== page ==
THE BIG CHANGE in Israeli society is that all of this has become mainstream, when it was once considered rebellious. This trend is also making headways in other areas, like conversion, kashrut supervision, and especially bar mitzvah and, yes, bat mitzvah ceremonies.
This significance of this should not be underestimated. It amounts to a sort of a social revolution in Israeli Jewish identity – or at least an evolution. Secular and traditional Israeli Jews are more open to engaging in their occasional Jewish practice in alternative ways than ever before. And if the Chief Rabbinate won’t accommodate them, they are willing to take things into their own hands.
As it turns out, the rabbinate’s near monopoly on such matters is not a strong one, and requires enough people to play along. There are three Orthodox parties in the current government which help ensure this monopoly. They put their entire electoral weight against any attempts to break that through legislation.
Despite a majority of Israelis supporting religious pluralism, they are unable to make top-down changes through the Knesset, since the forces of religious conservatism are more committed to opposing them than their proponents are in favor of advancing them. Thus, pluralism activists make use of the Supreme Court where possible, although this too has limitations. Therefore, when revolutions cannot be achieved from the top down, they are achieved from the bottom up. If this means getting married and not calling it a “wedding,” or granting kashrut supervision and calling it something else, so be it. And this is exactly what is happening.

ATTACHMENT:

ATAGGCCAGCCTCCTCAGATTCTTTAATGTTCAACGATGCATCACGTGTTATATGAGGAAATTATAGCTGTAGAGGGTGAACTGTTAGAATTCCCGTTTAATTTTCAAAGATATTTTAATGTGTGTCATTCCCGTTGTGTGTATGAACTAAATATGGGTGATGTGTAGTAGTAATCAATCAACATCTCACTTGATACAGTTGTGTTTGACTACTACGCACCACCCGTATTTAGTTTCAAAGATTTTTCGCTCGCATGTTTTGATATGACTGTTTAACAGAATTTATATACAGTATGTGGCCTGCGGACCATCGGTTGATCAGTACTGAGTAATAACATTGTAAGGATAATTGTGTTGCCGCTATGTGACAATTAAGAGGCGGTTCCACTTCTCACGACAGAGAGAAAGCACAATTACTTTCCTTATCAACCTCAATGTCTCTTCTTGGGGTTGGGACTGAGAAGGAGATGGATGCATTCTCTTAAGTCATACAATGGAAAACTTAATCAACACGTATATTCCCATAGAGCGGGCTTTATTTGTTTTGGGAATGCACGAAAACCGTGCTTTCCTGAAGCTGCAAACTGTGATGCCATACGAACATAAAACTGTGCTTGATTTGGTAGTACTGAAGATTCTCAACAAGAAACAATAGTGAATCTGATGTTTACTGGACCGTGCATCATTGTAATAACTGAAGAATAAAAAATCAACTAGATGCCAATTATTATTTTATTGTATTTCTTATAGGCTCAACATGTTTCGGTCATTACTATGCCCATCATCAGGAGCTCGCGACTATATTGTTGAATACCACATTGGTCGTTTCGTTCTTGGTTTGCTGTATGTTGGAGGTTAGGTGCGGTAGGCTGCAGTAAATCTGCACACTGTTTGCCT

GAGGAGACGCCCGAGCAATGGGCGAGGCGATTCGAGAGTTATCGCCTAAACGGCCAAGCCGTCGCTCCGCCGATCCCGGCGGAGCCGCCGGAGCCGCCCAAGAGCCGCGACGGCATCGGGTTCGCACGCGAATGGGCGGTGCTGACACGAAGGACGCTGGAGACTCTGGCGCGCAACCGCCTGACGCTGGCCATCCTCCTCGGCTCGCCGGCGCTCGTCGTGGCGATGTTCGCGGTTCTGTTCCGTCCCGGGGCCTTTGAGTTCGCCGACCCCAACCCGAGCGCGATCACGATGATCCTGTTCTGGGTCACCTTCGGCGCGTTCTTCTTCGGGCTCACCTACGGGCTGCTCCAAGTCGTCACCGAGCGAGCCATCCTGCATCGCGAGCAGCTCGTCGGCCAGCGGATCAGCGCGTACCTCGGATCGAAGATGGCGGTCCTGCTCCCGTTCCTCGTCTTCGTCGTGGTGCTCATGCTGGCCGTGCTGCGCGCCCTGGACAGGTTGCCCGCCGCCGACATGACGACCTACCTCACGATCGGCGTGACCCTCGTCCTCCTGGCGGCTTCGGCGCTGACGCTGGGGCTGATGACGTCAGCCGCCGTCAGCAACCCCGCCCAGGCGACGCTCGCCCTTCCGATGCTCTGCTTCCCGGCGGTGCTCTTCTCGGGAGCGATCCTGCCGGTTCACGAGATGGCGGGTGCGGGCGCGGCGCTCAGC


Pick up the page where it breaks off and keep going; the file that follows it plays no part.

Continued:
It seems the days of the rabbinate’s monopoly on marriage are over because too many dissatisfied people have created a de facto alternative. The institution has already become irrelevant to a significant portion of society, a trend that will only continue so long as nothing changes.
The Knesset and the next governing coalition must facilitate a necessary debate on the role of the Chief Rabbinate in modern Israel, given its social and demographic realities. One direction would be instituting civil marriage, which would appeal to many Israelis, while others continue to marry through the rabbinate and others through Reform or Conservative rabbis. Another path could be re-imagining the rabbinate as the unifying social institution it once was, updated to modernity, and not the representative and guardian of ultra-Orthodox Judaism it has become.
This is unlikely, of course. However, such an institution could administratively unite rabbis of the major denominations in Israel, while finding a way to keep an eye on civil marriages, and thus preventing a greater schism than is already happening. Taking a more “social” and “national” stance on conversions, and not demanding that people live an Orthodox lifestyle would be part and parcel of this second path.
Will the government, Knesset and the Chief Rabbinate adjust accordingly to new social realities and try to keep the rabbinate a somewhat relevant figure in Israeli society? Or will they continue to pretend it maintains a monopoly and drift into further obsolescence? This is certainly a debate worth having when the new Knesset shows up for work after the coming elections.